Teaching assistants: support in action
Teaching assistants: support in action

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Teaching assistants: support in action

2.1 What is the value of teaching assistants?

Over time, evidence of the value of teaching assistants has increased, particularly in research reports. Kathy Hall and Wendy Nuttall (1999) in their survey of English infant teachers found that 75 per cent rated classroom assistants as equal to, or more important than, class size in terms of the quality of teaching and learning. Valerie Wilson et al. (2002) provided evidence from Scotland and Roger Hancock et al. (2002) added to the evidence from England. References to the important work of learning support staff can also be found in formal inspection reports from the national inspection bodies. In Northern Ireland a chief inspector’s report stated, ‘Evidence from inspection highlights the positive contribution made by classroom assistants, including those employed under the “Making a Good Start” initiative (MAGS), in helping to promote and support the children’s early learning and development’ (ETI, 2002).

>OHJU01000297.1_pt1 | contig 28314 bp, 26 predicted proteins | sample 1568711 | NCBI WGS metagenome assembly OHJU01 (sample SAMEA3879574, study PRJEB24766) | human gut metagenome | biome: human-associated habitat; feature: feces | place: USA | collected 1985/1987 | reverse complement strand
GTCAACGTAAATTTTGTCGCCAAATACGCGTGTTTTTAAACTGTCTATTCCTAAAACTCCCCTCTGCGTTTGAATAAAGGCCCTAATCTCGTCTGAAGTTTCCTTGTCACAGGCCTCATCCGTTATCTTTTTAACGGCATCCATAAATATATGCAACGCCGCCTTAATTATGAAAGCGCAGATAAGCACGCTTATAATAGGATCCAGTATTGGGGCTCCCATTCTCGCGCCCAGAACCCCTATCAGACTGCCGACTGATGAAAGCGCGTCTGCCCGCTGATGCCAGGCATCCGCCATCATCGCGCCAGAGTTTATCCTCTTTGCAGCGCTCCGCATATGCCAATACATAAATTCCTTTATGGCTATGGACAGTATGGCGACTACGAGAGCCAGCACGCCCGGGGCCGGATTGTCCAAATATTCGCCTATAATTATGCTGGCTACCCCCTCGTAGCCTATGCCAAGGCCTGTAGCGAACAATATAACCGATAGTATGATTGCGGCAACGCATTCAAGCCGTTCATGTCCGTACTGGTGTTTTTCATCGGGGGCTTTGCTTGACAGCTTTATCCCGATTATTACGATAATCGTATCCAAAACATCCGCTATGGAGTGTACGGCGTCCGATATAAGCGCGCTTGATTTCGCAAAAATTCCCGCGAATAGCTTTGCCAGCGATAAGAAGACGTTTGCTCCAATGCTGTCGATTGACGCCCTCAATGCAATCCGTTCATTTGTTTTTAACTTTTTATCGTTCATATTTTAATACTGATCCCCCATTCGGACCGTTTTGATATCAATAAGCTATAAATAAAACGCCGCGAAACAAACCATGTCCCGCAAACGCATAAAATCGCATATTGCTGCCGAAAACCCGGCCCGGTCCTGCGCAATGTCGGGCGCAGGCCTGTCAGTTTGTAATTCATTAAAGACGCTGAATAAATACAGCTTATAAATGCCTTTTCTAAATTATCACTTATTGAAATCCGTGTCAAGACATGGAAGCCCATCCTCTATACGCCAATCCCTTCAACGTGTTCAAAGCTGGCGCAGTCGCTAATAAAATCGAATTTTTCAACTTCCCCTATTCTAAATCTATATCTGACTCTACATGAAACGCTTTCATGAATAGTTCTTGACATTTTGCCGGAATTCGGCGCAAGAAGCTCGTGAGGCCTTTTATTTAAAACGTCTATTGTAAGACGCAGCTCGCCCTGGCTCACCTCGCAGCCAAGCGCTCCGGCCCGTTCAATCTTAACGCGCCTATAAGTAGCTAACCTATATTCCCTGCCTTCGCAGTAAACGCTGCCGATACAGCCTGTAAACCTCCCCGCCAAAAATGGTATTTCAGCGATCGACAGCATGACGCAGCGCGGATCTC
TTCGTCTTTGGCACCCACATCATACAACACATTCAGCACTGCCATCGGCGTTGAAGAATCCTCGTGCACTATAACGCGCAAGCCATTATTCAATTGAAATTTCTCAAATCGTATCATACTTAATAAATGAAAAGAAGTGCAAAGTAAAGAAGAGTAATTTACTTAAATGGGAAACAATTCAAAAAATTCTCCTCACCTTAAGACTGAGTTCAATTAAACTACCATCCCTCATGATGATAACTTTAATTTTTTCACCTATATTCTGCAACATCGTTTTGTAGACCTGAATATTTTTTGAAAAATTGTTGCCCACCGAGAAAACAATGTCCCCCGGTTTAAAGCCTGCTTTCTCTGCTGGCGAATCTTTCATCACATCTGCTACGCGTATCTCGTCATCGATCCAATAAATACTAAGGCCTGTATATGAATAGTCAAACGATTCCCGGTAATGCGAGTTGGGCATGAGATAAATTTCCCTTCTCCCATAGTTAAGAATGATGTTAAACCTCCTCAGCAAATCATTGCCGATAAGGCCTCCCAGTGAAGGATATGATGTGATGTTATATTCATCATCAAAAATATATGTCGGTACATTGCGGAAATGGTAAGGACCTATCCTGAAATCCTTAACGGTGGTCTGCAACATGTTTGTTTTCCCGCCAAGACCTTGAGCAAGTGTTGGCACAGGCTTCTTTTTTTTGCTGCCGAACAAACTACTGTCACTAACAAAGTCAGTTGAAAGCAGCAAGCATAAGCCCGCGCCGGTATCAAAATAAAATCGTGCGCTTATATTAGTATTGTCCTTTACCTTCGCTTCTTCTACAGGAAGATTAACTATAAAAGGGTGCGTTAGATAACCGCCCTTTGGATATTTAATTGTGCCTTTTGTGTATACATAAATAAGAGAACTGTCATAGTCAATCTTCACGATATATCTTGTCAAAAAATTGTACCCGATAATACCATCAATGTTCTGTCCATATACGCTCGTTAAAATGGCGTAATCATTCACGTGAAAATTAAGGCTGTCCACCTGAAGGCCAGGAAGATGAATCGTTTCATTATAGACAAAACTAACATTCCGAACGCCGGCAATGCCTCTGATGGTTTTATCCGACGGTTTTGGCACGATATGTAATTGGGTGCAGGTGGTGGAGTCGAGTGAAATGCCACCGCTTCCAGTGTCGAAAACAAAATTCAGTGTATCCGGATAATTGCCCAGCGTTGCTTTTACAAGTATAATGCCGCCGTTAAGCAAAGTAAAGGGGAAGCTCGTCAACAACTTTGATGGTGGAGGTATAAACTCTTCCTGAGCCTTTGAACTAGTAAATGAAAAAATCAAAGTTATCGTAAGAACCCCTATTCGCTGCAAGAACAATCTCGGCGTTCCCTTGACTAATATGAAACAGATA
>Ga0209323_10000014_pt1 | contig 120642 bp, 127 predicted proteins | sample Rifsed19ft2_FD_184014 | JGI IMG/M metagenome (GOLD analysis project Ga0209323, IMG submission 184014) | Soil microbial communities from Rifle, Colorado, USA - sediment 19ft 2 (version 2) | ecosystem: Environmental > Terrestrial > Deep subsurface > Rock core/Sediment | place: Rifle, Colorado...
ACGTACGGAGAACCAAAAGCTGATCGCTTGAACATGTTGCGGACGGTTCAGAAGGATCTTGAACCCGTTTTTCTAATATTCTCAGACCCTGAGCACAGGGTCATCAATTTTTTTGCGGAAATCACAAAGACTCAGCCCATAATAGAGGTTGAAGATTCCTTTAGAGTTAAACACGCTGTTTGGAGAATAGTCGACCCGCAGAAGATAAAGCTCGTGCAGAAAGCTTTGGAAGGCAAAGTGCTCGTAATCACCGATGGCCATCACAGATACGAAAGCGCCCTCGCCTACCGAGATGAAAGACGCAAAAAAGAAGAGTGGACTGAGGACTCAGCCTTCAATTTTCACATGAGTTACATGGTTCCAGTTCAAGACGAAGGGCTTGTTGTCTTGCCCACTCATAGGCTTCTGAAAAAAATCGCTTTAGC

The large scale study by Blatchford et al. (2012) examined two aspects of impact:

  1. the effects on teachers in terms of their workloads, job satisfaction and levels of stress, and their teaching
  2. the effects on pupils, in terms of their learning and behaviour, measures of positive approaches to learning and their academic progress in English, mathematics and science.

As might be expected given other research studies to date, the researchers found that assistants had positive effects on teachers and their teaching. Surprisingly, however, they found ‘a negative relationship’ between teaching assistant support and pupils’ measured academic progress. They state, contrary to common sense, it seems, ‘The more [teaching assistant] support pupils received, the less progress they made.’ (Blatchford et al., 2012, p. 46). We find this hard to believe.

The authors do not attribute blame to teaching assistants, however. They explain this finding by pointing to factors governing assistants’ working contexts, the general lack of briefing that they receive, and the need for teachers to share their own higher order skills and knowledge. Nevertheless, our association with teaching assistants and their work over a long period suggests that the reality is far more complex.

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